I have an item on the DOM that I'd simply like to have fill its parent's width, regardless of what that is:

<div width="800">
    <div class="filler"></div>

How can I specify in CSS that the filler class match the width of its parent?

.filler {
  • 1
    By default a block level element (eg div) will fill it's parent... you can specify width:100%; too if you want, although that's the default, and will cause issues if you have padding/margin/borders in some browsers ;)
    – Rudu
    Mar 16, 2011 at 19:49
  • Does this answer your question? How to make CSS width to fill parent?
    – Abdollah
    Apr 12, 2020 at 15:34

6 Answers 6


Have you tried: width: 100%; ?

  • 9
    Doesn't that mean that a's width should be 100% of the actual browser? When I've done it in the past, I'm pretty sure that's what the outcome has been. Mar 16, 2011 at 19:50
  • 3
    @TK No, unless absolute positioning is specified, the dimensions are relative to the parent element. Mar 16, 2011 at 19:51
  • What about the height?? In my case the inner element is an a (idk if that makes a difference), but height:100%; did not do the trick. Mar 22, 2020 at 4:20
  • Just realized the question was specifically about the width. My bad. Mar 22, 2020 at 4:22

Depending on what you inner item is, there are various approaches.

If it's a block-level element (a paragraph, a div, etc.), it will automatically adjust itself to fill 100% of the container's width.

If it's an inline element, too bad for you, it won't accept width:100% until you convert it to a block-level element: display:block.

Floated elements are a special case: they will only span to the width of their inner content, even if they're block level elements. They require width:100%.

Absolutely positioned elements are even tougher: they need width:100%, but the container also needs a positioning context, eg. position:relative.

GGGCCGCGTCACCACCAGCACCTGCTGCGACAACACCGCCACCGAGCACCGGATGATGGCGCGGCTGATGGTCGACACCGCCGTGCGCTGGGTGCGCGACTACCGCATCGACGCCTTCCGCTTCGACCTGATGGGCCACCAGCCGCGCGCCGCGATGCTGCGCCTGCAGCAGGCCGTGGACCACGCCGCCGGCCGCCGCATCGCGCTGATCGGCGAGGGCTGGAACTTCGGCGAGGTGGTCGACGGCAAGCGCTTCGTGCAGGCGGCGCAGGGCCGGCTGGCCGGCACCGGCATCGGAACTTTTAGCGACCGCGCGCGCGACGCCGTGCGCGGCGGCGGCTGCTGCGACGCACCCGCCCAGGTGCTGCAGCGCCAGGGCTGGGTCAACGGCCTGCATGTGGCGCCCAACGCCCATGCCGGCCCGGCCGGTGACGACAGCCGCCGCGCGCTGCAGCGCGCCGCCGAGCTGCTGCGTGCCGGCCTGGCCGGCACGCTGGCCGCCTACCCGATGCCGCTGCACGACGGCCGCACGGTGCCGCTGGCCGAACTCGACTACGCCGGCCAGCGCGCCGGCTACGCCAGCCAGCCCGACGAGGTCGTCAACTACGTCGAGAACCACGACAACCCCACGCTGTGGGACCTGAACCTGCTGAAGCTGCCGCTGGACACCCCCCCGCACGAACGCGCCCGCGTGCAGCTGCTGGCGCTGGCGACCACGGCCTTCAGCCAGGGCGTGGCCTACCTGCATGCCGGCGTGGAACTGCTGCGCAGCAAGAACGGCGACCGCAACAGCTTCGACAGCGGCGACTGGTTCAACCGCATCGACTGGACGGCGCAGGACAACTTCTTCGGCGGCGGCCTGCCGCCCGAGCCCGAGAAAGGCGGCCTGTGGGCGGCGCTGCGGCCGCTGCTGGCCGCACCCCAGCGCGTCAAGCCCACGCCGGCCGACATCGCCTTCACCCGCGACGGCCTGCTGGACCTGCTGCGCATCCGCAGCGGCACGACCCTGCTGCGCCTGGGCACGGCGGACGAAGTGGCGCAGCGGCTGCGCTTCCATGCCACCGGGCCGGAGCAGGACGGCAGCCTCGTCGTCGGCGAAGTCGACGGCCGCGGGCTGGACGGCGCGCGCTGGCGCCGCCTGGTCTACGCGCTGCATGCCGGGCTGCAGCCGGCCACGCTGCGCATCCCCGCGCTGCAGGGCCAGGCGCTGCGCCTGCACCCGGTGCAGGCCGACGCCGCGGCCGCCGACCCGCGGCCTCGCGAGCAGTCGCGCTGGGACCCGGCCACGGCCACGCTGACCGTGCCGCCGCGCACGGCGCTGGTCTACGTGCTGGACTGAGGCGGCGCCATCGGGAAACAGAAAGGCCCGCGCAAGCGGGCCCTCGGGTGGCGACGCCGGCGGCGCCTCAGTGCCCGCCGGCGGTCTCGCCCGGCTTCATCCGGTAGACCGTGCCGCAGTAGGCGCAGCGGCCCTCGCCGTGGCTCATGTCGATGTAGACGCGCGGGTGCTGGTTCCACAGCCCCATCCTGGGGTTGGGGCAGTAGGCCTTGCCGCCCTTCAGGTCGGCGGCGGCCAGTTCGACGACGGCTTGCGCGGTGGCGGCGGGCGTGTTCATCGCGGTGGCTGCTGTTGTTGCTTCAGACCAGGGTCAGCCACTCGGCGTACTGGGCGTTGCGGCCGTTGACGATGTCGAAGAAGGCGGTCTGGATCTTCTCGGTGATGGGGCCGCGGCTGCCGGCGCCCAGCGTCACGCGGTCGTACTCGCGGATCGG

Examples of all four cases: http://jsfiddle.net/dD7E4/

  • it's possible to assign width:100% to inline elements such as span or inline-block.
    – Magne
    Sep 28, 2013 at 14:07
  • @Magne, I beg to differ. Inline-block will happily accept width:100% due to its block-like nature, but a barebones, unstyled span will not.
    – mingos
    Sep 30, 2013 at 7:58
  • you might be right about the span. I haven't tested that. But both inline-block and span are treated as inline elements outside, so I assumed that the behaviour would be the same..
    – Magne
    Sep 30, 2013 at 14:15
  • 2
    It is not. An unstyled span has display:inline and its width cannot be set. If it's styled with dipsplay:inline-block, it starts sharing the properties of both displays: it appears in the document flow similarly to an inline element, but its dimensions can be forced just as if it was a block element.
    – mingos
    Oct 3, 2013 at 11:14

If the inner element is not a div and has padding or margin, flexbox might be the best solution:

<div class="container">
    <div class="filler"></div>
.container {
    display: flex;
.filler {
    flex-grow: 1;

See also this answer about how to fill remaining vertical space.


Unless there's something stopping them, block-level elements such as div and p will always fill the entire width of their container. If you have an inline element such as a span or an a, you could style it as display: block to turn it into a block-level element, but this will also put a line break before and after it.


div is a block element and by default fill his parent.
if it doesn't you probably use float:left or float:right or display:inline or your parent is not 800px.
(maybe you should try with style="width:800px" or width="800px" instead of width="800")
I usually put a color border to see how it works.


By default it will fill its parent element's width as div is an block element.

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